The company declined to answer questions about Office for Mac 2011′s future pricing and which versions the company will continue to sell.
Although Microsoft will launch the new Office 2013 for Windows users in the coming months — most signs point to a retail launch in late January or early February 2013 — it has no immediate plans to significantly upgrade Office for Mac 2011 to synchronise the two editions.
Still, the new price points and editions planned for Office 2013 on Windows — and importantly, the new Office 365 subscription deals Microsoft will launch — portray Office for Mac 2011 as out-of-step with the company’s strategy.
Currently, Office for Mac 2011 and Office 2010 (the latter for Windows) are priced identically and come in similar editions.
Both versions of the suite are priced at $189 for a one-licence copy of Home & Student, the entry-level SKU, or “stock-keeping unit.” For $239, customers can purchase a three-licence package of Home & Student.
Meanwhile, Home & Business, which includes the Outlook email client, costs $279 for a one-licence copy and $379 for a two-licence pack.
But Microsoft will be raising prices of both Home & Student and Home & Business on Windows with Office 2013, and dumping the multi-licence offers at the same time.
Office Home & Student 2013 in the US will cost US$140, a 17% increase, for one licence; Office Home & Business 2013 will run US$220, a 10% boost, for a single licence. Australian pricing is yet to be announced, but it is likely the higher price point will continue.
Rather than continue to sell multi-licence versions for Windows, Microsoft will steer consumers and small businesses to a pair of Office 365 subscription plans that start at US$99 per year for the right to install up to five copies of Office on Windows PCs and Macs.
The problem for Microsoft is that if it does not raise prices of Office for Mac 2011, and ditch the two- and three-licence packages, it will have a very tough time convincing Mac owners to swallow the subscription plans.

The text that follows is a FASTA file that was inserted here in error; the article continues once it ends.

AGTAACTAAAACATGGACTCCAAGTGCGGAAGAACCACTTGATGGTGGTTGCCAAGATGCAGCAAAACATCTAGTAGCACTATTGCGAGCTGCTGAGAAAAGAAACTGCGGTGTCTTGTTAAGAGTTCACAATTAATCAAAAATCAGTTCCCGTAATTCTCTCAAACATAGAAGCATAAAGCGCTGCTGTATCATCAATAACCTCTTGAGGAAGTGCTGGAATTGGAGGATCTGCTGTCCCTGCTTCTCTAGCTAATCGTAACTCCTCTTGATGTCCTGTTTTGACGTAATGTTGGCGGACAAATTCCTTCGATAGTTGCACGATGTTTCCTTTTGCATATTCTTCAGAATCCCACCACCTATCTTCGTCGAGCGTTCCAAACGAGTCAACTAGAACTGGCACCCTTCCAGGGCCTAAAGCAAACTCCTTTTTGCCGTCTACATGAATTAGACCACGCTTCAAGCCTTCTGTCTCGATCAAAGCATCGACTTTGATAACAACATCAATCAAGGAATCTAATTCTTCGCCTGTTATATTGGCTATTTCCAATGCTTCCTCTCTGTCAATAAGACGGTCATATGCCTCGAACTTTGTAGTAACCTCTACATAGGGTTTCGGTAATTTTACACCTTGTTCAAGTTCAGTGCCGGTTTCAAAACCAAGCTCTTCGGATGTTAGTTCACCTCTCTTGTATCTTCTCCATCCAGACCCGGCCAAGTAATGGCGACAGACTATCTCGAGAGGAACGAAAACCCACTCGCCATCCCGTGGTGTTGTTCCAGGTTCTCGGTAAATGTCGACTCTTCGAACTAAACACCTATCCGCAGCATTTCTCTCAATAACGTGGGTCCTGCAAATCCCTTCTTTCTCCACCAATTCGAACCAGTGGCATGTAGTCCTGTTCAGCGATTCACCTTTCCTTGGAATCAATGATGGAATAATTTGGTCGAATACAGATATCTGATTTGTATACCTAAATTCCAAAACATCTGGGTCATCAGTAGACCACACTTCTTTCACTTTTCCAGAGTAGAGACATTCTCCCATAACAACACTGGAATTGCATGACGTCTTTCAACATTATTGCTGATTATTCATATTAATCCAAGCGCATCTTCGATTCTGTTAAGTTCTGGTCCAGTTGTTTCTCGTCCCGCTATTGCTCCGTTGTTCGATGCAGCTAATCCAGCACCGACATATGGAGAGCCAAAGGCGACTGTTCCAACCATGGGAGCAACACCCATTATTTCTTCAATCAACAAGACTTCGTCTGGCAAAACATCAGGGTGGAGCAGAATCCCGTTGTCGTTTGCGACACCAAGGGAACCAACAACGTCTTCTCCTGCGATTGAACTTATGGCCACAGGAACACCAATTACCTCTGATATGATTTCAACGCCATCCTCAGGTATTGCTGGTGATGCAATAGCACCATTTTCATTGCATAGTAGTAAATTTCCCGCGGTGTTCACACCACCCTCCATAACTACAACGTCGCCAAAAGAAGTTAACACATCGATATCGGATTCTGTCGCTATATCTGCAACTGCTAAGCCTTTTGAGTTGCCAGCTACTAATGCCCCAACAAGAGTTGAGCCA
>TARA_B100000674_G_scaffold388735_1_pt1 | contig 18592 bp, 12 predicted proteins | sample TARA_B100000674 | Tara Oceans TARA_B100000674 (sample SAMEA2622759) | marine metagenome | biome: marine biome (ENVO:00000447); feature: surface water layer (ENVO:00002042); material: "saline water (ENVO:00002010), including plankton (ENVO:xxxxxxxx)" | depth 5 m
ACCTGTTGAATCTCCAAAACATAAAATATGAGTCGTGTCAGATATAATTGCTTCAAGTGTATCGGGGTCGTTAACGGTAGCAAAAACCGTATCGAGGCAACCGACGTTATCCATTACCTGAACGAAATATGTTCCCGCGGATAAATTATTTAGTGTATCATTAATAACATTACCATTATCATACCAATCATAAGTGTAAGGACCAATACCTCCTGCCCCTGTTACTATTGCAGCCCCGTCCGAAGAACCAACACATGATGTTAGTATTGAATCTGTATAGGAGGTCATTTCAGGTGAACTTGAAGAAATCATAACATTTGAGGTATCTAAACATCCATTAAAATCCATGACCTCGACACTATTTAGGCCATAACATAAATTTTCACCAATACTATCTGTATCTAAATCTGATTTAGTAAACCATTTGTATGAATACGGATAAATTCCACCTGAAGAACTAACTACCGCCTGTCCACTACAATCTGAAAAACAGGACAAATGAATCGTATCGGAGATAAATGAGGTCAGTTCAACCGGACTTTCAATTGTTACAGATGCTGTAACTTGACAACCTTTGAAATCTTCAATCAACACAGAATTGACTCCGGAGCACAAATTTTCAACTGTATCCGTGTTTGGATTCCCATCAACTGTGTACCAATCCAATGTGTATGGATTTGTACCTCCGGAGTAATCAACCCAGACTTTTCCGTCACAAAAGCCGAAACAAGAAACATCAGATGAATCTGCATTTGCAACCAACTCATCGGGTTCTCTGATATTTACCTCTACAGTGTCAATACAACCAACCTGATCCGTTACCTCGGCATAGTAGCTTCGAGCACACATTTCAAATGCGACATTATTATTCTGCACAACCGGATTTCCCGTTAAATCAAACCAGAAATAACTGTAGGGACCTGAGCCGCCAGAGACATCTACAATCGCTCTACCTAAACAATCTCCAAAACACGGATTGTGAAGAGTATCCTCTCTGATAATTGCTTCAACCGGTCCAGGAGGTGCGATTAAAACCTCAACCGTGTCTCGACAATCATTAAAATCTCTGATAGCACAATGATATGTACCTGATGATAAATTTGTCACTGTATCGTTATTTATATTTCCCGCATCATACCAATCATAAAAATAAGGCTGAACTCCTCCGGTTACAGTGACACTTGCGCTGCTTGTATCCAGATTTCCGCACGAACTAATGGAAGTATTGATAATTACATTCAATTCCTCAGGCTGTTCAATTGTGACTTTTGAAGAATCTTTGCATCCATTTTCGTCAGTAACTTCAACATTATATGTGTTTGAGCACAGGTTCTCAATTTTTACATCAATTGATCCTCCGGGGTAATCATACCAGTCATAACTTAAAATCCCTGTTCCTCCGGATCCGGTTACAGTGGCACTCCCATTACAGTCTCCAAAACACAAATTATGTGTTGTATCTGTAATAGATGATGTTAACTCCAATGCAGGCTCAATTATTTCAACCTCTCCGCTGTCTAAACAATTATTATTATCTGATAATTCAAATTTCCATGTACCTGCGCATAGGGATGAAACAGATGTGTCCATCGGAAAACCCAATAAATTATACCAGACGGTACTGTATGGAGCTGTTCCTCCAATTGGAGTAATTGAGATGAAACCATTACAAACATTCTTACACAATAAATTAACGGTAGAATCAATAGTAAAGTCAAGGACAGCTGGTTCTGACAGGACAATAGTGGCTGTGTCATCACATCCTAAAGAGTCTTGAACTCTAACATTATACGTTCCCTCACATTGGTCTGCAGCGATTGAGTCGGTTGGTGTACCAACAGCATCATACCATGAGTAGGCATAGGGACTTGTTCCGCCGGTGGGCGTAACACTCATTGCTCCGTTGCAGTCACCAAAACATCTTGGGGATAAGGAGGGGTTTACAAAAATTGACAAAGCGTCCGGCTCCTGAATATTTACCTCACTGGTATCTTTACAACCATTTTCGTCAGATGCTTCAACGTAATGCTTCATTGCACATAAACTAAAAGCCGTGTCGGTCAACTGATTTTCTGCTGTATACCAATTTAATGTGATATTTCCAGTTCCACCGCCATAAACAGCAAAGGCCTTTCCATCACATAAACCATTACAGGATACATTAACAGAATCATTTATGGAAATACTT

According to Computerworld’s analysis, Office for Mac 2011 current single-licence prices are the better buy than an Office 365 subscription over a five-year period if the user wants to equip between one and four Macs with the suite. Only when a consumer needs to install Office on five Macs — or in some instances, when he or she wants Office on a mix of Windows PCs and Macs — does Office 365 cost less on a per-licence, per-year basis.
The case for Office for Mac 2011 is even stronger if Microsoft retains its three-licence Home & Student edition after launching Office 365.
To equip three Macs with Home & Student, consumers fork out just $239, or just under $80 per licence. Over a five-year span — the average length of time between Office upgrades — the cost comes to $16 per year, per licence.
Current Office for Mac 2011 prices make the upcoming Office 365 subscription plan uneconomical unless customers install all five allowed copies of the suite.
Using Office 365 to install the application suite on the same three Macs, however, would cost US$33.33 per year per licence, or more than double Office for Mac 2011.
Microsoft, of course, faced the same pricing dilemma with Office 2010 on Windows, and did raise prices of Office 2013 single-licence SKUs to make them unappetising when compared to the Office 365 “lease-not-own-software” plan.
If Microsoft has decided to bump up prices of Office for Mac 2011 — and scratch the multiple-licence SKUs — one appealing date to do so would be on Oct. 19. That’s when Microsoft will kick-off an upgrade program for buyers of Office 2010 and Office for Mac 2011.
“Starting October 19, people who purchase Office 2010 or Office for Mac 2011 will qualify to download, for free, one year of Office 365 Home Premium or the equivalent Office 2013 offering, when available,” Microsoft announced last week.
In that statement, Microsoft made no mention of the Mac’s $239 three-licence Home & Student or the $379 two-licence Home & Business, or how buyers of those SKUs would be compensated for their purchases on and after Oct. 19.
The omissions may be a clue that Microsoft plans to dump those editions, and, like its move on Windows, boost prices for Office on the Mac at the same time.